When Cam Newton was growing up in Atlanta, he didn’t have a Boys and Girls Club near his house – so he and his brother Caylin would spend all day at a park nearby; when his mother Jackie didn’t know where his sons were, the answer was inevitably the same.
The Newtons were at the park – having somewhere to go, a place of refuge, was something that helped Newton make good decisions and put him on the path to eventually become a highly-touted college prospect, win the Heisman Trophy and get selected #1 overall in the NFL Draft.
“Just having a positive environment – a safe and clean environment works wonders,” said Newton Monday night as he attended an event at the Sedgefield Boys & Girls Club. “When you hear about it, it’s one thing, but for you to see it, it even makes more wonders and you can see that these kids can be anything they want to be.”
“For these kids, when they see or hear about certain things that they want to be, I don’t want them to ever be deterred by another person’s thoughts or something that their living conditions or whatever conditions may hinder them from being it – because [they] can be anything.”
The Cam Newton Foundation and Lowe’s have partnered with the Boys and Girls Clubs of Greater Charlotte to provide hands-on support to complete critical repairs at four Boys and Girls Club Teen Centers across the Greater Charlotte area, the goal being to improve the centers that provide a safe, educational and fun environment for the kids to spend time in.
During the event Monday, ambassadors from four of the centers presented their plans for renovations and then pictures of the finished products to Newton, who answered questions from the kids aged eight to 17, joking about who was the swaggiest on the Panthers, feigning anger when he heard one of the kids was a Steelers fan or revealing what he does when he feels stressed out – like after a tough loss on Thursday night.
The answer sounds like something echoed throughout the world: junk food.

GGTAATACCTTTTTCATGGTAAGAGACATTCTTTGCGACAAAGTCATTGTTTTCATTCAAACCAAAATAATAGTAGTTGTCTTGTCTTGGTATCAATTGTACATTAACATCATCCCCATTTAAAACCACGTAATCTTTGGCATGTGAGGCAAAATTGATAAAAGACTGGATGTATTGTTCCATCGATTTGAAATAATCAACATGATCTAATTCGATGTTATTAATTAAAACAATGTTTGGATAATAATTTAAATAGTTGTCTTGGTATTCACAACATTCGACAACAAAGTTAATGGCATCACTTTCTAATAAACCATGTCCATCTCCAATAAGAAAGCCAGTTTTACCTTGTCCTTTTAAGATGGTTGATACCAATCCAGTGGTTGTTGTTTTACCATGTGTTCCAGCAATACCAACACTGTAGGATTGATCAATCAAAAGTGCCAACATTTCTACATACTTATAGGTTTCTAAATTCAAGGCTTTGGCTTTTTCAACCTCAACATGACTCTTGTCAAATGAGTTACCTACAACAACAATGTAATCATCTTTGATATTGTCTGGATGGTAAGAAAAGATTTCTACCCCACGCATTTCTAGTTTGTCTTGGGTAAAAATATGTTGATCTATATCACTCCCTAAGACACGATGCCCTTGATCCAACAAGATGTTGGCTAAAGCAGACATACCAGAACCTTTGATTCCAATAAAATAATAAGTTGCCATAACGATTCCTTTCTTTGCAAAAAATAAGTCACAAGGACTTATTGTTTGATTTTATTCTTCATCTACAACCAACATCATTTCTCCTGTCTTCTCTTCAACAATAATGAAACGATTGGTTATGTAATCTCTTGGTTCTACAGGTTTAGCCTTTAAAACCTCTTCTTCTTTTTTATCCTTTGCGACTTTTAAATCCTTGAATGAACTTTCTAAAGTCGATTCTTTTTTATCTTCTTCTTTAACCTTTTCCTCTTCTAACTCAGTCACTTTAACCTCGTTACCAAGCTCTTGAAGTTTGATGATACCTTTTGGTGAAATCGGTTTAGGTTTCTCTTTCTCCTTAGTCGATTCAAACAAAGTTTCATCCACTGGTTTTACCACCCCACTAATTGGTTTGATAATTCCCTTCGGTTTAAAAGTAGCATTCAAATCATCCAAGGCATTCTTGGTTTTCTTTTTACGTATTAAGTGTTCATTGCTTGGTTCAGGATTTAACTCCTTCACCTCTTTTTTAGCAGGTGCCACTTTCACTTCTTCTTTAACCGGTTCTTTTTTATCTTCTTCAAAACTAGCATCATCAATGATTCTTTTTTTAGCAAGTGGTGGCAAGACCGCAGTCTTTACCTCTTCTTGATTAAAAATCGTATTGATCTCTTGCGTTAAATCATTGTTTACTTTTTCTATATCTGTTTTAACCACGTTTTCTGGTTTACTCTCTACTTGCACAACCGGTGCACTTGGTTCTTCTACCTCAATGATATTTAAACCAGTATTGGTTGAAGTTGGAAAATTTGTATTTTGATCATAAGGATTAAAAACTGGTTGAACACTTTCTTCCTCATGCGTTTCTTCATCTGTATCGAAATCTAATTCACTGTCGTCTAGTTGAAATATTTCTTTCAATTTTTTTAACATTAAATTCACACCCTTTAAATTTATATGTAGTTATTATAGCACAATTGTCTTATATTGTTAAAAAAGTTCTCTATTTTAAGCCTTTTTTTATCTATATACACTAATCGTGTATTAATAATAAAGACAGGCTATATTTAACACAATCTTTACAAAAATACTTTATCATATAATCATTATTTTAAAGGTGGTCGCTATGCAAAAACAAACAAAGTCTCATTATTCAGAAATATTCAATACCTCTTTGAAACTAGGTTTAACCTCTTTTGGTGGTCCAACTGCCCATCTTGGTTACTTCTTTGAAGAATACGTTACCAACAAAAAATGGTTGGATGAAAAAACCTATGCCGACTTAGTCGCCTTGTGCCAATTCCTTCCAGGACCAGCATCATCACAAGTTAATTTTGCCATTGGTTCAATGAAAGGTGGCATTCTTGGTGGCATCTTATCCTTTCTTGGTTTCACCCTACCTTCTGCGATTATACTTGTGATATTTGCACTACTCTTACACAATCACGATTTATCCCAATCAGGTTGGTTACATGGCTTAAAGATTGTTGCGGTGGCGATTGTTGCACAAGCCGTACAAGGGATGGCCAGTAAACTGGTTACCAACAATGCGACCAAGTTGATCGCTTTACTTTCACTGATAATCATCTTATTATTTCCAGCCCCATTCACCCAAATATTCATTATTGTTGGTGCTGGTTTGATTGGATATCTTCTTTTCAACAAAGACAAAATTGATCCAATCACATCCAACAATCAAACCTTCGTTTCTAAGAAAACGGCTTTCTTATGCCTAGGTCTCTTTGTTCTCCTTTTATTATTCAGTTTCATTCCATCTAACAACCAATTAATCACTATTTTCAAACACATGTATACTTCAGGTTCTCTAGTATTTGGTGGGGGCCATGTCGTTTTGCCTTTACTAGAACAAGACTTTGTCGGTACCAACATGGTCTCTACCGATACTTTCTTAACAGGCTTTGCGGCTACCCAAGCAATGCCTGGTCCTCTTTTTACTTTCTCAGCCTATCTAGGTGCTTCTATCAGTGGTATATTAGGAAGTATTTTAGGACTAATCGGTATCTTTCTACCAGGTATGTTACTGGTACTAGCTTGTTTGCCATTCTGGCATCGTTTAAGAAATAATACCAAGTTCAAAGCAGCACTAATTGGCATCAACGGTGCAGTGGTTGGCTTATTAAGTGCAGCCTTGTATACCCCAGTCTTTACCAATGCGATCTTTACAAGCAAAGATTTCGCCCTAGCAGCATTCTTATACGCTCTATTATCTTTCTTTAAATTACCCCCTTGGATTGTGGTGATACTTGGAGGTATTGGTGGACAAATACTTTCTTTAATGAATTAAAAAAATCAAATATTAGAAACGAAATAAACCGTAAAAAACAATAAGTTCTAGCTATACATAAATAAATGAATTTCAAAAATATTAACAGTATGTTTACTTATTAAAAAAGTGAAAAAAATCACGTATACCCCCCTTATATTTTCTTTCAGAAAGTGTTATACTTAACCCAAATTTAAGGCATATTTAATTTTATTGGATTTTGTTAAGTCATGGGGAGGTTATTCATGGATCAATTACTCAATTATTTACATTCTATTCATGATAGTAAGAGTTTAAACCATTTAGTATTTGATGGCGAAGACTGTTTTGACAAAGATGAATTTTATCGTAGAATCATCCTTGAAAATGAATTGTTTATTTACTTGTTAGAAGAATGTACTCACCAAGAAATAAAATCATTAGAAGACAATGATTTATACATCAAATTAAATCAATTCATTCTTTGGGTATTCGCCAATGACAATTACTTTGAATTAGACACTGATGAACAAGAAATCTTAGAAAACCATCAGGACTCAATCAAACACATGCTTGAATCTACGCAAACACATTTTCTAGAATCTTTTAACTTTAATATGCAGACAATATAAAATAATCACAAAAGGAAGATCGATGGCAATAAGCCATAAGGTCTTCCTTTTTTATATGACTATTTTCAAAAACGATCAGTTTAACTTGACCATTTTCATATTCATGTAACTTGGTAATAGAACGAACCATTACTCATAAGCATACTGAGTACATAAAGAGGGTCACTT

Sharing similarities with the kids who spend time at the Boys & Girls Club was one of Cam’s intentions for the night – the 29-year old reminisced over a time when he attended an event with former Braves outfielder David Justice just after his hometown team had won the World Series. Newton would have been six years old at the time, a few years younger than the crowd at the event tonight, but at an age where interests can be sparked.
“My thought was, ‘If I can see him and I can touch him and I may ask him a question or I may not be able to ask a question, but if I can see him, then I can get to where he is,'” smiled Newton. “Hopefully, that’s the same mentality that they have. I’m probably one of the most influential people in Charlotte and I don’t take that lightly.”
“I want to help as many people as possible, these kids included.”
The renovations to the teen centers, which feature new furniture, paint, lights, video games and surge protectors for the kids to charge their phones, were officially “boogie-approved” – not only for their style, but for the opportunity that they provide the kids to get off of the street and into a safe environment.
“Nothing can prepare you for what life throws at you – I’m lucky enough to have life, health and strength in my bones and have an unbelievable family and a supporting cast, from teammates, peers and even family members,” explained Newton. “But one thing that rings true is I’ve been battle-tested in my life and I’m still being tested.”
“To be in a good environment, to have a clear headspace, to be around people that care about me and my well-being, [so] that when I am tested, I have the support that I need to get out of it.”
Thanks to the CNF, Lowe’s and the Boys and Girls Club of Greater Charlotte, so will those kids.